Full disclosure here: PC and I are both writers. Words and books are our lives—aside from Christmas music, of course. It’s not just what we do, it’s who we are. And, this Christmas, I’m going to try my best to keep the holiday presents exclusively to books. I’m old-fashioned. None of those touch-screens or electronic screens for me. Give me a nice, thick book to hold in my hands. Sure, everyone knows Jonathan Franzen has a new book out—I mean, he was on the cover of Newsweek and I think they put his face on the moon even. I’m not sure. But there’s plenty of others you should check out. And, in an effort to push my tastes on you before getting to the songs today, I’m offering up some suggestions. Naturally, you can buy all of these on Amazon. Or, you could visit IndieBound and find your local independent retailer.
Citrus County – John Brandon
Named after the Florida county where the novel is set, this book features some great and disturbed characters. There’s a kidnapping, an apocalyptic uncle, and a depressed teacher. If you like dark, offbeat humor, this is a great read.
Elliot Allagash – Simon Rich
This is the type of book I would have loved if I were in middle or high school. Well, I’m nearly thirty and still loved it. Rich skewers high society and high school. Acerbic and witty.
Half A Life – Darin Strauss
A great memoir from Strauss dealing with the high school classmate he accidentally killed years ago. It’s dark, powerful stuff that ultimately ends uplifting as well. When tragedies happen, how do we let them define our life and continue?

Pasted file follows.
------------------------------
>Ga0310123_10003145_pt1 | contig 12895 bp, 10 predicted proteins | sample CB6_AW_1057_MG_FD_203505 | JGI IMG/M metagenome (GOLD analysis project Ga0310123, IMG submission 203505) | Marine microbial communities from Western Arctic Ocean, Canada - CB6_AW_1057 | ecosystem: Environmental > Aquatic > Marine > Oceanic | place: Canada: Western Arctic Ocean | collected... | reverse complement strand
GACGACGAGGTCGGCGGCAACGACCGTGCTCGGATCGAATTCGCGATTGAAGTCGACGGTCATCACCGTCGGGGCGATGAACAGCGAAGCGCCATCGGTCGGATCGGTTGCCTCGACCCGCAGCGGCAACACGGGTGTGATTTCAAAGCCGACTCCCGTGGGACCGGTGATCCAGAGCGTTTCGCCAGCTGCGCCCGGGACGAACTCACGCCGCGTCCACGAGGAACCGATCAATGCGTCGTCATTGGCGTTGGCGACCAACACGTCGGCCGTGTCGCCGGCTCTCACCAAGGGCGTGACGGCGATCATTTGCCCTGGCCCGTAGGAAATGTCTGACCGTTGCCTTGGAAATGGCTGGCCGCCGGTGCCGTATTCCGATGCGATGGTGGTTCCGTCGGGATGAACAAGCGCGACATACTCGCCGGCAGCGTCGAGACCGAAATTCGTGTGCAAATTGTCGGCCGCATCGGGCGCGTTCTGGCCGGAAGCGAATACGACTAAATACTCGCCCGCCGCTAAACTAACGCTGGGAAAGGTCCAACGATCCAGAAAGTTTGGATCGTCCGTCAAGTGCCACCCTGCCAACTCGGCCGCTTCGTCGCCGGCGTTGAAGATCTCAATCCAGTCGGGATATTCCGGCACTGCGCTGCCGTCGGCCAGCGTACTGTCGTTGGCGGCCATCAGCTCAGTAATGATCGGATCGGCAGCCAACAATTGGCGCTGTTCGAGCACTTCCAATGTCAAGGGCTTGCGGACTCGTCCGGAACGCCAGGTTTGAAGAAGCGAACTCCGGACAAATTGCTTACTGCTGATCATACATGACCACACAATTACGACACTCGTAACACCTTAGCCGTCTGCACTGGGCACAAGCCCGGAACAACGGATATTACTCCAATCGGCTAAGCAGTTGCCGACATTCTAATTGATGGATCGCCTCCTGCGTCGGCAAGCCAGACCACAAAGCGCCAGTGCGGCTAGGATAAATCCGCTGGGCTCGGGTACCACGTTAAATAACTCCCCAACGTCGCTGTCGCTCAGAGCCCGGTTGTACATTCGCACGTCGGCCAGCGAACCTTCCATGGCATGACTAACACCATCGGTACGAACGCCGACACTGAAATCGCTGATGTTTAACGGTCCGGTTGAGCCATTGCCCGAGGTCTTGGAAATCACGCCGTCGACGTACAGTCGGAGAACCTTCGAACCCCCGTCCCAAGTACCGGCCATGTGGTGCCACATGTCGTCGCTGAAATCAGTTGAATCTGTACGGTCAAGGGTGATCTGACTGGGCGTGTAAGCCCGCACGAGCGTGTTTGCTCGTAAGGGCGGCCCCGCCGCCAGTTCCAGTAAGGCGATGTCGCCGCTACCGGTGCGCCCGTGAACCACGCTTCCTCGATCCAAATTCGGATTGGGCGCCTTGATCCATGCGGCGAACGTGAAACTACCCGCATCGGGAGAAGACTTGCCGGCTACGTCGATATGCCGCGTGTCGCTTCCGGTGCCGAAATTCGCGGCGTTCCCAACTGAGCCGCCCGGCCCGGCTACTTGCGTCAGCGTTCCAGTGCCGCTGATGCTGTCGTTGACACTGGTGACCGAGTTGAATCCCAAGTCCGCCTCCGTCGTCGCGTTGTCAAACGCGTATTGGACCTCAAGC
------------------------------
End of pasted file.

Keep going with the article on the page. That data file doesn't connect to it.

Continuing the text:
The Girl Who Fell From the Sky – Heidi Durrow
This is a great story dealing with biracial identity. Beautiful, moving, funny, and an amazing debut. And, if you can get out to one of her readings, do so. She’s a trip.
Safe from the Sea – Peter Geye
I’m a sucker for father-son tales. Add in a great locale, lyrical beauty, and heart, and I’m an extra sucker. Geye is a great writer, knocking it out of the park in his debut.
Exley – Brock Clarke
This is an ambitious, brain-teasing novel from Clark. Any writers who takes on such heady subjects certainly deserves respect. But pulling it off deserves praise.
The Canals of Mars – Gary Fincke
A memoir in essays. I’m a huge fan of personal essays—and these are from one of the best writers of the genre. A blue-collar upbringing in Pittsburgh. Funny, touching, and thoughtful.
Skippy Dies – Paul Murray
Set in a Catholic boarding school in Ireland, this is a door-stopper at nearly 700 pages. But it’s executed perfectly. And is also side-splittingly funny.
Nothing Left to Burn – Jay Varner
Hey, what can I say? I love to self-promote. I won’t review myself, but I’ll tell you what USA Today said: “Unadorned but vivid, Varner's coming-of-age story unravels family secrets about firefighting and arson. It's painful and poignant ... [Varner] reminds us that few lives, even those we think we know best, are easily understood.”
On to the songs! Onward, I say!
A chunk of punk.
Welcome it with open arms and a glorious collage of sound.
I can’t decide if this song is tongue-in-cheek or just truly depressing. I’m leaning toward depressing.
There’s no debate on this one—it’s full-on depressing. But it’s a stunner. Beautifully realized lyrics. Replace St. Paul with whatever town you lived in during your twenties and this one really hits home. This one is getting heavy rotation this year.
Another downer. What’s Christmas without drug addiction and alcoholism? But it’s The Pogues and deserves a listen—as usual, it gets pretty raucous.